A recognition of Muslim loyalty and sacrifice during WW1 portrayed through a letter between a Muslim grandchild to his/her war hero great-grandpa to reassure him that his story and bravery will never be forgotten.
It’s 1918, and war is everywhere. John’s father is fighting in the trenches far away in France, while his mother works in a menacing munitions factory just along the road. His teacher says that John is fighting, too, that he is at war with enemy children in Germany. One day, in the wild woods outside town, John has an impossible moment: a dreamlike meeting with a German boy named Jan. John catches a glimpse of a better world, in which children like Jan and himself can one day scatter the seeds of peace. David Almond brings his ineffable sensibility to a poignant tale of the effects of war on children, interwoven with David Litchfield’s gorgeous black-and-white illustrations.
Patryk and Jurek are as much friends as rivals in the small Russian-occupied Polish village where they live. When, in August 1914, Patryk finds an old button on the forest floor, Jurek becomes wildly jealous. Not long after, World War I comes to Poland, bringing one invading army after another to the village. Jurek devises an exciting dare among the seven boys in their pack: whoever steals the best military button will be Button King. The boys agree. The contest is on. The competition escalates from stealing uniform buttons on a wash line to looting the bodies of dead soldiers to setting up an ambush. Leading the charge is Jurek, who will do anything to be Button King. It’s only Patryk who tries to stop Jurek’s increasingly dangerous game before it leads to deadly consequences.
In early twentieth-century England, Clarry Penrose longs for an education and life of her own, but it is not until her beloved cousin, Rupert, is declared missing during World War I that she can take her chance.
At the height of World War I, as battles raged in the trenches and in the air, another struggle for survival was being waged in the most notorious POW camp in all of Germany: Holzminden. A land-locked Alcatraz of sorts, it was home to the most troublesome Allied prisoners–and the most talented at escape. The Grand Escape tells the remarkable tale of a band of pilots who pulled off an ingenious plan and made it out of enemy territory in the biggest breakout of WWI, inspiring their countrymen in the darkest hours of the war.
In 1917, Thomas, a thirteen-year-old coal miner seeking his missing brother, James, joins the Claykickers, who tunnel beneath the battlefields of the Western Front as they learn to be men.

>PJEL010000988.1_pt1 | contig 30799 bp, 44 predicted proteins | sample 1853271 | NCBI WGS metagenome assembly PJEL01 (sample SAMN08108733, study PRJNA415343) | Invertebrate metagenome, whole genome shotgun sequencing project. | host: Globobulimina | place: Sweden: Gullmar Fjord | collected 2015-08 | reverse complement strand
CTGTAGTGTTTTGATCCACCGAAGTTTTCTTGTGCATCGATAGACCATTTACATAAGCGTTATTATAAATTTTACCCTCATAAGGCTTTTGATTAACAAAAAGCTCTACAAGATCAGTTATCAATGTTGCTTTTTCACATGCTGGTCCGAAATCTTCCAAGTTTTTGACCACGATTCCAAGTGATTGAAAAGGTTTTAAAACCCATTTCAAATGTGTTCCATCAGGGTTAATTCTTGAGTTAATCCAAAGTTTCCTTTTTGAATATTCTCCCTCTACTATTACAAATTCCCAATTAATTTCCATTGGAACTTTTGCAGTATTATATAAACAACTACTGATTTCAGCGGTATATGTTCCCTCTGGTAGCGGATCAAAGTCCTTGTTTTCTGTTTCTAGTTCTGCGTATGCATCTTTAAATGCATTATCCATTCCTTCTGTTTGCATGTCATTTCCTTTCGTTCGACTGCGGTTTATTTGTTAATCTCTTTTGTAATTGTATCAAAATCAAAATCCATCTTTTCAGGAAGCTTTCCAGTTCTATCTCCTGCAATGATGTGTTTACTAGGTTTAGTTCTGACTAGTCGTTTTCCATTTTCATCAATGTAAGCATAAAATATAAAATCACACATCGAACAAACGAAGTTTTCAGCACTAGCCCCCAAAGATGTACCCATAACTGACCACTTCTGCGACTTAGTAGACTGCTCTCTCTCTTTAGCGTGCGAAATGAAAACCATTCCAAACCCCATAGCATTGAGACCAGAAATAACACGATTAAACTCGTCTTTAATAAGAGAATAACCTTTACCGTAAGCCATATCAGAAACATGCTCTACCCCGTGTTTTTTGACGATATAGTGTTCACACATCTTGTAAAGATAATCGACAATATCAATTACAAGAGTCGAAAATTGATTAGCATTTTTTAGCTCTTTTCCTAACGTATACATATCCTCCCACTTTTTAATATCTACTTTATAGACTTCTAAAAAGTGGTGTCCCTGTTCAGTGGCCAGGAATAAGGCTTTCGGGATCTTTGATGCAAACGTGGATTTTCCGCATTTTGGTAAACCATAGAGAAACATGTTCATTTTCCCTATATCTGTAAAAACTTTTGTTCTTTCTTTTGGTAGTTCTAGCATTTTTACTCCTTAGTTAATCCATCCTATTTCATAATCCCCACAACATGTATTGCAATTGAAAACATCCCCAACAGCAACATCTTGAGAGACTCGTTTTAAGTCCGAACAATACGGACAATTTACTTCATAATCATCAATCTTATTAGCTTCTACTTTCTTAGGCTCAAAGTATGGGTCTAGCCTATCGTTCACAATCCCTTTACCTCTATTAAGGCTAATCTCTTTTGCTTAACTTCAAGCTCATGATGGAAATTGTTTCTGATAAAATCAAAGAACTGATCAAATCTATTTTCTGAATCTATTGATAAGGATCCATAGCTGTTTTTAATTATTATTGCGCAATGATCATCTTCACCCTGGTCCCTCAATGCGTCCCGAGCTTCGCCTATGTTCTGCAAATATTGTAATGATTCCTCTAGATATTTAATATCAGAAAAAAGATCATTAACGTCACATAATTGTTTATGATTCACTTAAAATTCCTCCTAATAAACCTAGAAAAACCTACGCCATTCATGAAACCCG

This book consists of eight connected fictional stories about a Canadian platoon in WW1. The Storming Normans have help from some very memorable animals: we meet a dog who warns soldiers in the trench of a gas attack, a donkey whose stubbornness saves the day, a cat who saves soldiers from rat bites, and many more. Each story is followed by nonfiction sections that tell the true story of these animals from around the world and of the Canadian soldiers who took Vimy Ridge. Through the friendship that grows between three of these soldiers in particular, we get a close-up look at life in the trenches, the taking of Vimy Ridge, the bonds between soldiers and their animals and what it meant to be Canadian in WW I.
It’s 1915 and British troops are about to sail to Gallipoli. Billy is the youngest soldier in his platoon and is teased for not being old enough to drink or shave. The truth is, at fifteen he’s not old enough to be a soldier, either, and he’s terrified of the war he’s about to fight. Then he meets Captain, a refugee boy, and his donkey, Hey-ho. Together they teach Billy what it means to be brave, loyal, and fearless, and above all what it means to be a friend. Sam Angus pulls at heartstrings in this stirring wartime friendship story.
Russell Rabjohn was just eighteen years old when he joined up to fight in the First World War. In his three years of soldiering, he experienced the highs and lows of army life, from a carefree leave in Paris to the anguish of seeing friends die around him. Like many soldiers, he defied army regulations and recorded everything he saw and felt in a small pocket diary.
lfie lives off the coast of England. Merry lives in New York City. Until Merry and her mother set sail on the Lusitania for England, where Merry’s father is recuperating from a war injury. People told them not to go, hearing rumors that the Lusitania might be carrying munitions. But they are desperate to be reunited with Merry’s father. Alfie and his father find a lost girl in an abandoned house on a small island. The girl doesn’t speak, except to say what sounds like “Lucy.” Alfie’s mother nurses her back to health. The others in the village suspect the unthinkable: Lucy is actually German―an enemy―because she’s found with a blanket with a German tag.